Le Puy to Santiago via the Frances 2012-2013. EPW2015
Aragonese & Frances 2016
Burgos to Muxia 2017
We had plastic bowls for our sinks in the dominion of Canuckistan for years. My Scottish ancestors would say they were a Scots invention, stolen by the English.

😎
 

Marcus-UK

Old Git
Camino(s) past & future
Camino Ingles (2016) Camino Portuguese (2017) Considering Invierno 2019
I meant what I wrote as America was first colonies, founded by the English and the residents were colonists - another example of American versus English?

"the difference between colonial and colonist is that colonial is a person from a country that is or was controlled by another while colonist is a person who is a founder of a colony."

But actually, my using 'colonist' was English humour, we forgave you for your rebellion and treason a long time ago ;).
The first Colony in North America was Spanish. San Augustine. Just being a Pedant. The first successful English Colony in North America was either Georgia or Virginia. The Mayflower lot were Johnny come Latelies.
 

Marcus-UK

Old Git
Camino(s) past & future
Camino Ingles (2016) Camino Portuguese (2017) Considering Invierno 2019
"the difference between colonial and colonist is that colonial is a person from a country that is or was controlled by another while colonist is a person who is a founder of a colony."

.
An Irish tribe called the Scots Colonised Northern Brittain. Which then became Scotland. The former Irish Colonials later invaded Northern Ireland and formed Plantations of Scots in Ireland. The English (Normans plus Anglo-Saxons) were requested to invade Ireland by a deposed Irish High King (Biggest Mistake Ever!) The remaining Irish in the South West of Ireland eventually saved enough for tickets to the Dominions in Canada, Newfoundland. Australia New Zealand etc. A dominion is something like a colony but without totally disenfranchising the aboriginal peoples. A lot of the Southern Irish tribes were Colonists from Northern Spain (Including my family). Ireland is mainly English speaking but any other English speaking visitor gets confused by its usage. But then who wouldn't with that sort of history!
 

David

Veteran Member
Camino(s) past & future
Moissac to Santiago Spring 2005 was the first foray.
"The first Colony in North America was Spanish. San Augustine. Just being a Pedant. The first successful English Colony in North America was either Georgia or Virginia. The Mayflower lot were Johnny come Latelies."

I stand corrected but I was educated at the end of the British Empire - the only thing we were told about Spaniards is that they had treasure ships that sailed from South America that we often stole and that they failed miserably to land an invasion force when Elizabeth was queen - the Armada - oh, and they mentioned the Conquistadors, who apparently weren't very nice chaps, and were an example of how not to try and rule the world .... ah, a British education 😂 😂
 
Camino(s) past & future
Camino Frances, 2015
The first Colony in North America was Spanish. San Augustine. Just being a Pedant. The first successful English Colony in North America was either Georgia or Virginia. The Mayflower lot were Johnny come Latelies.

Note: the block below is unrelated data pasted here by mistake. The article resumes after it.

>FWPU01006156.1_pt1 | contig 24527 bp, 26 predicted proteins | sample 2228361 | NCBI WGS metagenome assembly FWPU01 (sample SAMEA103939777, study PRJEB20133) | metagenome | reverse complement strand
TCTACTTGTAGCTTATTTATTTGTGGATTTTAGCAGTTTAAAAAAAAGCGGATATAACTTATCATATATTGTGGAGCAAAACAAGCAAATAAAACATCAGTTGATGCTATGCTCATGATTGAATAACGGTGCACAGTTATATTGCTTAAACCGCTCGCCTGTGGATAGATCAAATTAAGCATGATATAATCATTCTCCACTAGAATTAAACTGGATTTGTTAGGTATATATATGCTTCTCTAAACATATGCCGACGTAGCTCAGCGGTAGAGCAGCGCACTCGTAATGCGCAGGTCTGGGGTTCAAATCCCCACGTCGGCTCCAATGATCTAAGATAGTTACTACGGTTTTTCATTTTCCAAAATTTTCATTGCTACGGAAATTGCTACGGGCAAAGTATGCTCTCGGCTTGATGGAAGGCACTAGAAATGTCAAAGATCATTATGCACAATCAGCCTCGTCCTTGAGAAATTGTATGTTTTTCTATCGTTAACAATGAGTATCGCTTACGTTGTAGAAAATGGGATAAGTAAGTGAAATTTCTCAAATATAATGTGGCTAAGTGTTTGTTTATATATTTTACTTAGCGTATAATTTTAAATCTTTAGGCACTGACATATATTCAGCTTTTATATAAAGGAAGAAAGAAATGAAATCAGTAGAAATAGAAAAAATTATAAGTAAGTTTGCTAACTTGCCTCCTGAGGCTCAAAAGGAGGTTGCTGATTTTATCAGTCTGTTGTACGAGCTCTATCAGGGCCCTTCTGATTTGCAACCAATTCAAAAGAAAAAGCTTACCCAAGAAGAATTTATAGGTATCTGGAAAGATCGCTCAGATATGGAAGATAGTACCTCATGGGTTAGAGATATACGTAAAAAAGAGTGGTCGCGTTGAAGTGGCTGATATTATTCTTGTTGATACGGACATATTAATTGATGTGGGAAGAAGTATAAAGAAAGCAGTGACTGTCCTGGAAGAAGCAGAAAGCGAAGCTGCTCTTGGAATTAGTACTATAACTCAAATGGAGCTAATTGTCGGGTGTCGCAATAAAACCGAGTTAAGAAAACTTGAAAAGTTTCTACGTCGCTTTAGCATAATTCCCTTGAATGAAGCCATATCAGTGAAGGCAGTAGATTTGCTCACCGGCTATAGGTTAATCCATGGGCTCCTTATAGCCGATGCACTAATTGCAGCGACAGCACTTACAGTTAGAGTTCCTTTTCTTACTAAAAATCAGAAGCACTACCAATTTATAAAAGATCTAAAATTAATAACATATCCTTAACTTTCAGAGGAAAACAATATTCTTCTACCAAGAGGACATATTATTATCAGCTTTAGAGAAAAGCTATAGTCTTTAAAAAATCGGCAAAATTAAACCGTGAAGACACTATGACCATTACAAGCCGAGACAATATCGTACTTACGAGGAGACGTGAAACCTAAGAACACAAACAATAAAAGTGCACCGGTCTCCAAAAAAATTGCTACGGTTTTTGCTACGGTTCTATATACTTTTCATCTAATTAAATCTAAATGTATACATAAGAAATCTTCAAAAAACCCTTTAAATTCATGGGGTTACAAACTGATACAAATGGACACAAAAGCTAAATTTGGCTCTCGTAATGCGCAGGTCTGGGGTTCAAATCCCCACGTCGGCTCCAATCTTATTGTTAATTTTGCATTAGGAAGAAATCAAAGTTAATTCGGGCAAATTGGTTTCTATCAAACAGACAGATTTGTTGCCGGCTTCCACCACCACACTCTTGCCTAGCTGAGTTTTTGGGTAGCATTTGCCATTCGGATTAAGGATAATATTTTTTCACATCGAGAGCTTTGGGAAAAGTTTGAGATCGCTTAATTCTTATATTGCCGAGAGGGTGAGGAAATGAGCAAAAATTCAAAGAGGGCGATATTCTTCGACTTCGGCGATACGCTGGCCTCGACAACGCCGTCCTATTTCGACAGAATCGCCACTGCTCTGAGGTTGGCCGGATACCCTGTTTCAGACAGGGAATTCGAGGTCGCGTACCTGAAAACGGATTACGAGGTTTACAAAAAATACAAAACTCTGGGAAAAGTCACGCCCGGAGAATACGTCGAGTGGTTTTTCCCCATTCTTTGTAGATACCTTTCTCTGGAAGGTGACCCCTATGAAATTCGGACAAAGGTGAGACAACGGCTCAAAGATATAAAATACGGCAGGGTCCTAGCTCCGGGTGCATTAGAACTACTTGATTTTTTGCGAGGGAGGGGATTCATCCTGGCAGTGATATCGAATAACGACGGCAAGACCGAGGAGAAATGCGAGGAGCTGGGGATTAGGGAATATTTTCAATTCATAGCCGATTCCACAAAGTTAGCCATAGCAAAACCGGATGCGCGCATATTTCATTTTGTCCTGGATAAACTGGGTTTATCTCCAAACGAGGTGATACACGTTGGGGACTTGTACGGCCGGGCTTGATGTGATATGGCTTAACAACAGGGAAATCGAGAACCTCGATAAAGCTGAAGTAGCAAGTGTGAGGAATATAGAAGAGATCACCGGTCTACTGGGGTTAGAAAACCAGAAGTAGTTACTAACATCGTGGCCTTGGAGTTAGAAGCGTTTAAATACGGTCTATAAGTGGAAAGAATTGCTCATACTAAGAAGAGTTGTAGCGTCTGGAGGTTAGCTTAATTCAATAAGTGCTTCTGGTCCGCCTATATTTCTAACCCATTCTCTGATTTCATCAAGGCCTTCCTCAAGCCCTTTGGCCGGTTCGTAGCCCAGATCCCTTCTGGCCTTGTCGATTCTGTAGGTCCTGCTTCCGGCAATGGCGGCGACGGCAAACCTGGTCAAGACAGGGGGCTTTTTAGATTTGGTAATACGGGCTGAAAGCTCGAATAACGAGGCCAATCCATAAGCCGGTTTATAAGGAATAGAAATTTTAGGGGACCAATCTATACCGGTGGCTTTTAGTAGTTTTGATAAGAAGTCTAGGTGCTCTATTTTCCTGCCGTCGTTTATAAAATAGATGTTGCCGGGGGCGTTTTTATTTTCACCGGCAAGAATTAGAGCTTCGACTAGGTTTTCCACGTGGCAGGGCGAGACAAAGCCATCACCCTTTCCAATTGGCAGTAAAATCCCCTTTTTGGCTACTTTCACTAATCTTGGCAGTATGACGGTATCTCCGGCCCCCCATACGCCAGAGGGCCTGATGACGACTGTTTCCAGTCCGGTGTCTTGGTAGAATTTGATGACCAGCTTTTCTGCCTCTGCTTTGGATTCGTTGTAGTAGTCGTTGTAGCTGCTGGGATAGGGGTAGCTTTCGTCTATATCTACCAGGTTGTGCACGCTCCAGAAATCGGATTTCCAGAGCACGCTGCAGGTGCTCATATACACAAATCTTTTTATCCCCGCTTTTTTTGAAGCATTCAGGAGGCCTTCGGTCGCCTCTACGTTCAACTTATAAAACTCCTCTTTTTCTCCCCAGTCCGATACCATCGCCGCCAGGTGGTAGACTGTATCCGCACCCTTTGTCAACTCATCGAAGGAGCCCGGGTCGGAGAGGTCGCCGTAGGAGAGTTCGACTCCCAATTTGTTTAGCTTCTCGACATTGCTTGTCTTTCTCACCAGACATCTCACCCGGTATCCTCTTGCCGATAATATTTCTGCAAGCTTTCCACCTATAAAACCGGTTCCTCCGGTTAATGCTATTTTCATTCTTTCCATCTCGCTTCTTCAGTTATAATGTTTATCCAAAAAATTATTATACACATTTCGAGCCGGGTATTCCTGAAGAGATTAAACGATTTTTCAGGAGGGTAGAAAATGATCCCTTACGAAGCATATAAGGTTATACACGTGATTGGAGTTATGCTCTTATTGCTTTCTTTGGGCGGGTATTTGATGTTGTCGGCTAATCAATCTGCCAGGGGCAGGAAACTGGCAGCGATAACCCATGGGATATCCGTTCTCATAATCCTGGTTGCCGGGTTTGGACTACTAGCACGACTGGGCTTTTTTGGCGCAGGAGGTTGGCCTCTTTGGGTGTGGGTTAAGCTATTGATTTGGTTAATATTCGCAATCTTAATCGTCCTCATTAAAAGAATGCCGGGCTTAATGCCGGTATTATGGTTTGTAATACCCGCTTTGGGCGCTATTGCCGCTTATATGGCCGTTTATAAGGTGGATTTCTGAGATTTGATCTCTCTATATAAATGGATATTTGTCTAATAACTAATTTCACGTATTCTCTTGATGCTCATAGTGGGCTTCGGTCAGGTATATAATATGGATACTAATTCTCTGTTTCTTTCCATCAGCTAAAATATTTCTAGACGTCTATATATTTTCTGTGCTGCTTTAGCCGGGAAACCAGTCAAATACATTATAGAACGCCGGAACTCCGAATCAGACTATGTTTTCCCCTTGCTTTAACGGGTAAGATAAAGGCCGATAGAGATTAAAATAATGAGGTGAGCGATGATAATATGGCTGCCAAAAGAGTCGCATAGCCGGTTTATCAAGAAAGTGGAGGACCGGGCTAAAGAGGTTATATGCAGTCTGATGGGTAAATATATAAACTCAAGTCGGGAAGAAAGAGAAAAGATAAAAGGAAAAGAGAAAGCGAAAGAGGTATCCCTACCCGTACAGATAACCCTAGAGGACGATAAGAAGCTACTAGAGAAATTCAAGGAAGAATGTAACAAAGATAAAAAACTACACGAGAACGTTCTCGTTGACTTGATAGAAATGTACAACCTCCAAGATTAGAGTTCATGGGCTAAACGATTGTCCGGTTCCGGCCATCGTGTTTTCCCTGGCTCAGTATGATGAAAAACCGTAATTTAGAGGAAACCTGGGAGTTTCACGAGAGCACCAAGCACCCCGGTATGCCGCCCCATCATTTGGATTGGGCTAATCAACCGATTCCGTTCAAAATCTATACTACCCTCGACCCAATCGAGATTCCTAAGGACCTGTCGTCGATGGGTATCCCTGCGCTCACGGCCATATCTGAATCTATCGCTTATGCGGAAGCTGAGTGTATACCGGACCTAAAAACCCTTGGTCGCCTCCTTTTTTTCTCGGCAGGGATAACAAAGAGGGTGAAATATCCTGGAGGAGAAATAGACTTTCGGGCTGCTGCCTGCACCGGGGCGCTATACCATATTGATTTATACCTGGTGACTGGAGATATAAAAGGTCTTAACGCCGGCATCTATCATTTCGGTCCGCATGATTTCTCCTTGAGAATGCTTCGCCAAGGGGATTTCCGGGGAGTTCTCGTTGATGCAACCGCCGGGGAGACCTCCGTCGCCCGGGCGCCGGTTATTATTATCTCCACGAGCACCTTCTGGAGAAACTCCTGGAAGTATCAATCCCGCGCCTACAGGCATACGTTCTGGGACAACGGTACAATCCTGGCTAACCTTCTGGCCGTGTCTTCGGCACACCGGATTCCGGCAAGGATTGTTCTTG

Virginia. The Plymouth colony had a more compelling story to tell the many non-anglo immigrants post Civil War.
 
Camino(s) past & future
Camino Frances 2005,2008,2010,2015.camino Portuguese 2007 .primativo2012.camino Norte 2009.sjpdp to finisterre and muxia 2007. Le Puy to jpdp 2006. Via francigena vercelli to Lucca 2014. Lucca to Rome 2016.
Hardly any of us have dishwashers - well, if you exclude the servants of course.
I still don't have a dishwasher..
Well not an electric one anyway!
My dishwasher is called Charlie and he does a great job with the dishes ...and the pots and pans ....great for keeping the electricity bills down!!
 

dougfitz

Veteran Member
Camino(s) past & future
Spain: Mar 2010, Apr 2014, May/Jun 2016. Norway/Sweden: 2012, 2018. Other: 2011 (2019)
The first Colony in North America was Spanish. San Augustine. Just being a Pedant. The first successful English Colony in North America was either Georgia or Virginia. The Mayflower lot were Johnny come Latelies.
I would be inclined to think that the first Europeans to establish a settlement in northern America were vikings from Scandinavia.
 

jmcarp

Veteran Member
Camino(s) past & future
Camino Frances, 2013
Camino del Norte a Chimayó (USA), 2015
Camino Portugues, 2017
No, half seven means half past seven, not half past six. That was by and large the barrier difference. Sure, used different words but never was there confusion except for the time and they confirmed if I forgot to include a past.
The world would be a better place if we all used digital timepieces. Of course, it would be even better if we all used 24-hour time. 7:30 would be 0730 or 1930 in any language -- no half seven, half past seven, quarter til eight, five after seven, and so on. I'm stopping here before this turns into another metric vs imperial (or whatever it's called) endless threads. Besides, I gotta go -- my wife just got home from the grocery store and is calling me to get a big bag of veggies out of the trunk. I hope she got some cookies and potato chips while she was there. Oh, yeah, she said there were a lot of trees in the parking lot, and a big bird thought the hood of her car was a restroom, so now I have to add a couple of ounces of soap to a gallon of water in my aluminum bucket and clean that up, too.
 

Albertagirl

Veteran Member
Camino(s) past & future
Frances (2015); Ch. d'Arles: Oloron Ste Marie to Aragones; Frances (2016); V.d.l.P.; Sanabres (2017)
So .... anyone had a problem on Camino? Such as asking for the rest room instead of bathroom or loo and being shown the dormitory?